Here is a quick summary of P&G Analytics program:
- Primary focus on improving management decisions at scale – did the analysis to identify time gap between information and application to decision making
- “Information and Decision Solutions” (IT) embeds over 300 analysts in leadership teams
- Over 50 “Business Suites” for executive information viewing and decision-making
- “Decision cockpits” on 50,000 desktops
- 35% of marketing budget on digital
- Real-time social media sentiment analysis for “Consumer Pulse”
- Focused on how to best apply and visualize information instead of discussion/debate about validity of data
MULTI-CHANNEL is simply having multiple channels through which you buy, market, sell, and fulfill.
CROSS-CHANNEL has the ability to see all of a customer’s information across all channels enables more personalized offers based on their brand relationship.
OMNICHANNEL weaves all the touchpoints of the products and services of the brand into a seamless fabric of all phases of the customer’s brand experience.
Which one are you?
Let’s face it – The old uni-channel retail model is dying in some cases and changing in others. E-commerce is driving nearly all retail growth. Digital customers want simple, consistent, and relevant experiences across all channels, touchpoints, mobile screens, smart watches and other devices.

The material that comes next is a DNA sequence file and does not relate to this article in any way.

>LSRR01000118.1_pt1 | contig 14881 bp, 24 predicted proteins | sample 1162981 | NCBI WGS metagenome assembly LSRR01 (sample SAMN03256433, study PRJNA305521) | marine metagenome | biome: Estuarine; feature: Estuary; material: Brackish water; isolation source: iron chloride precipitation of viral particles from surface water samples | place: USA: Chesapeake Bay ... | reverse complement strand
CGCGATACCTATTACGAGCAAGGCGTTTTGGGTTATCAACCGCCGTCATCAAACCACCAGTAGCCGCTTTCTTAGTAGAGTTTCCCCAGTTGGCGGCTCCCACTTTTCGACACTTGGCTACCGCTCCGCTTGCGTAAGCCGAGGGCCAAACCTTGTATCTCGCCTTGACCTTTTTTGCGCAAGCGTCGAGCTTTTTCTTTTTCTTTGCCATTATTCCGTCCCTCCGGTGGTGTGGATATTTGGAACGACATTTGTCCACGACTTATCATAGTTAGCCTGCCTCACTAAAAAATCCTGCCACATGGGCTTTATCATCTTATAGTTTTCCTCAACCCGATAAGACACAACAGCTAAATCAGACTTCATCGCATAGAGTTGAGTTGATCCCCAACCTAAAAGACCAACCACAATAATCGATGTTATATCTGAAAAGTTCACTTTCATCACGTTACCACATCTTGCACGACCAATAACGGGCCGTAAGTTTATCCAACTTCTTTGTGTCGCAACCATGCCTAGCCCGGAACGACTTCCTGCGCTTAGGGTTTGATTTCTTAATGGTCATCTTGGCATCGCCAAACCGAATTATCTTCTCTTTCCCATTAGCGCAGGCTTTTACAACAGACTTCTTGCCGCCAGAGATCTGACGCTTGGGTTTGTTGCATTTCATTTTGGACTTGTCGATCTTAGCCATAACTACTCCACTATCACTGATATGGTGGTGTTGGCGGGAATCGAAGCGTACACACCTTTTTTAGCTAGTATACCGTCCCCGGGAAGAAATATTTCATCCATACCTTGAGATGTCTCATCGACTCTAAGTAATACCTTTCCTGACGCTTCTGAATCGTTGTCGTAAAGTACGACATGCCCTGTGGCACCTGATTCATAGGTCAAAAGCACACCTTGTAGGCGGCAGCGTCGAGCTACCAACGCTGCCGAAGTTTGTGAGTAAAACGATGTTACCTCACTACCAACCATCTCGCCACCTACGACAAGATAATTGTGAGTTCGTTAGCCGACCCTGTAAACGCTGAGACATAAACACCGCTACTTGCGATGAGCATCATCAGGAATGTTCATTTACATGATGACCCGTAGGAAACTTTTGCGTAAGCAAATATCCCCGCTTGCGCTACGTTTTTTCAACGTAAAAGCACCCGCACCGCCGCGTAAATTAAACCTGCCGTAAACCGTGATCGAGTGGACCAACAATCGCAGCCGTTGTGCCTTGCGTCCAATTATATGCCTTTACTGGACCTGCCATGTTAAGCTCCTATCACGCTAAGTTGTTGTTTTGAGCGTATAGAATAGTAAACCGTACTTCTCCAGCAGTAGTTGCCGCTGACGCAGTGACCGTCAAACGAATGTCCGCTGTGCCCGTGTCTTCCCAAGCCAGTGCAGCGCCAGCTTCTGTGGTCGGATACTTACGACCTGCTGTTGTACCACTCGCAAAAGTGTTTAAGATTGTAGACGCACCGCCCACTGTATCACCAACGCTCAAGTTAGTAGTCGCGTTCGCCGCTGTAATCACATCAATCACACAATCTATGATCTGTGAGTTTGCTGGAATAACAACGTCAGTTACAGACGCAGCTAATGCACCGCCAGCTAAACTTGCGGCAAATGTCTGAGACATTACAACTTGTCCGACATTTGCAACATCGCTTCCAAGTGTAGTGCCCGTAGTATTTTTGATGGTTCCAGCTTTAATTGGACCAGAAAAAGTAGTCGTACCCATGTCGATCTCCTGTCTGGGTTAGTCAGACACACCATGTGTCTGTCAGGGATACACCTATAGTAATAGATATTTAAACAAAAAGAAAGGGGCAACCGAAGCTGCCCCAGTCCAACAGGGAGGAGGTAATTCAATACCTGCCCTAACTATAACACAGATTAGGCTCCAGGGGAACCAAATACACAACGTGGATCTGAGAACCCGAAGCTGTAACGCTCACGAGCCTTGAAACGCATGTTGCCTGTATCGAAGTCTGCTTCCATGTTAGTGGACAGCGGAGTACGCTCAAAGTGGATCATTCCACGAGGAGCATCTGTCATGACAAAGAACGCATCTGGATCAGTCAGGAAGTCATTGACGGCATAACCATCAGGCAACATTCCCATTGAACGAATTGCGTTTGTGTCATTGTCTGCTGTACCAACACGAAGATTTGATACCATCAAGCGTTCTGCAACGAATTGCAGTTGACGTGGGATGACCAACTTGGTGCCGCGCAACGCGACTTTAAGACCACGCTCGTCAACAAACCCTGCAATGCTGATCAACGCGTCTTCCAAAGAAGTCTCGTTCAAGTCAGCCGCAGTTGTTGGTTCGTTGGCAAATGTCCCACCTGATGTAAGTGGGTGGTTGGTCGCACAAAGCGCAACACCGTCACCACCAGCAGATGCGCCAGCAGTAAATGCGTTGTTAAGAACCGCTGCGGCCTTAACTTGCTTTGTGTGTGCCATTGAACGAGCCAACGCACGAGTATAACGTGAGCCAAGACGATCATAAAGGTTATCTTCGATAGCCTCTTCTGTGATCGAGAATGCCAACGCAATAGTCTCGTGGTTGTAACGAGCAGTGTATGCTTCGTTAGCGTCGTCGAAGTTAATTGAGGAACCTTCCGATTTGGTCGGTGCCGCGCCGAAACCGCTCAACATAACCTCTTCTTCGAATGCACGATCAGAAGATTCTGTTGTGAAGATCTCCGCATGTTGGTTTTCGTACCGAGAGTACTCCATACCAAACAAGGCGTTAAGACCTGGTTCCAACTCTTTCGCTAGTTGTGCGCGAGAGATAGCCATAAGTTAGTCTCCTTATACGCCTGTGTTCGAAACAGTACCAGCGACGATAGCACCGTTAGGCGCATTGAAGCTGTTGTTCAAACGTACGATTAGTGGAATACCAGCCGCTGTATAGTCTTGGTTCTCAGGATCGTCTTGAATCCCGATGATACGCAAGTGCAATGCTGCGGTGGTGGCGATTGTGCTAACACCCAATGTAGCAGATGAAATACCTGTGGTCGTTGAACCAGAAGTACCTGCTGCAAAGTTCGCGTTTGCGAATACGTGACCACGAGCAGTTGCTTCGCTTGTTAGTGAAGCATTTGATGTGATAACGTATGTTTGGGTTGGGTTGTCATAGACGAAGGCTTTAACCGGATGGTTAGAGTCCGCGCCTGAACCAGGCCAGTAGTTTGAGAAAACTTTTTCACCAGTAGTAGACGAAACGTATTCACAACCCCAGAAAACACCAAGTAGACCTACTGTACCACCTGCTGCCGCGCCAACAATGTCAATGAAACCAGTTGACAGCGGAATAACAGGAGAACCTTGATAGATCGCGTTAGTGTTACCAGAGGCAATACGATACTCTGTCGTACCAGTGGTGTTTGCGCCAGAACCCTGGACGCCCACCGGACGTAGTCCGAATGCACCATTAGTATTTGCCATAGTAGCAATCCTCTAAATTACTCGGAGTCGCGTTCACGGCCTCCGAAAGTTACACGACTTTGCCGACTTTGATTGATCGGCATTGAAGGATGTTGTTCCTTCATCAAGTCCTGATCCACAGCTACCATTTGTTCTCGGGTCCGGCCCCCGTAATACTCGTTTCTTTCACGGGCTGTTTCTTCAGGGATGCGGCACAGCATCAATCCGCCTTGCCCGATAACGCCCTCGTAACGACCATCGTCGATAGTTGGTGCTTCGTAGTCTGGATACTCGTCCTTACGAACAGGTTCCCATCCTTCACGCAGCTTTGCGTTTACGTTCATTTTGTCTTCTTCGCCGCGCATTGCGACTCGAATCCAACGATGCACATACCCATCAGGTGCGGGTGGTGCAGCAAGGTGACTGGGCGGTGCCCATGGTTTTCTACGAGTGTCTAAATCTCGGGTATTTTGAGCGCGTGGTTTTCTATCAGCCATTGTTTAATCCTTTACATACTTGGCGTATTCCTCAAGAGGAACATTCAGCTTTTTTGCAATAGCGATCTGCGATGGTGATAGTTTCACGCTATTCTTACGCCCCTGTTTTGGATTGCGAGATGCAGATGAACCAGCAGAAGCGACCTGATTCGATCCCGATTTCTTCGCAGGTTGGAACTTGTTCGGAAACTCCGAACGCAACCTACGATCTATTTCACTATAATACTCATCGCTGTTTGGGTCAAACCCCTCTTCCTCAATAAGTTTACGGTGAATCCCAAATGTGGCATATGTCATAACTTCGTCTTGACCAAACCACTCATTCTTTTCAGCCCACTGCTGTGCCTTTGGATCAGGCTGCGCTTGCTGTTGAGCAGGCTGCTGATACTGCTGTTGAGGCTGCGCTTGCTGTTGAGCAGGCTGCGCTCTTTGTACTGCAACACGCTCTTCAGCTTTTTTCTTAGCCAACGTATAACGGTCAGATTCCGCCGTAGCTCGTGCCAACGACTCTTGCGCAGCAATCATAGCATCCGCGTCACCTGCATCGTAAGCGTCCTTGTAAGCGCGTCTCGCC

Our AMEX credit card was recently compromised. Someone got hold of the card information and Petro Canada charges started to rack up. Amex spotted this suspicious pattern and immediately initiated a fraud alert thru multiple touch points.
What does your credit card company know about you? A lot…maybe more than your spouse. A study of how customers of Canadian Tire were using the company’s credit cards found that 2200 of 100,000 cardholders who used their card at drinking places missed four payments within the next 12 months. By contrast, only 530 of the cardholders who used their card at the dentist missed four payments within the next 12 months. So drinking is a predictor of credit risk.
Predictive analytics is not a fad. It’s not a trend. In a real-time world, Analytics is a core business requirement/capability. However, many organizations flounder in their efforts not because they lack analytics capability but because they lack clear objectives. So the first question is, What do you want to achieve?
Analytics so far has largely been a departmental ad hoc activity. Even at the most sophisticated corporations, data analytics is a cumbersome affair. Information accumulates in “data warehouses,” and if a user had a question about some trend, they request “data priests/analysts” to tease the answers out of their costly, fragile systems. This resulted in a situation where the analytics are done looking in the rearview mirror, hypothesis testing to find out what happened six months ago.
Today it’s possible to gather huge volumes of data and analyze it in near real-time speed. A retailer such as Macy’s that once pored over last season’s sales information could shift to looking instantly at how an e-mail coupon impacts sales in different regions. Moving to a realtime model and also building an enterprise level “shared services” model is going to be the next big wave of activity.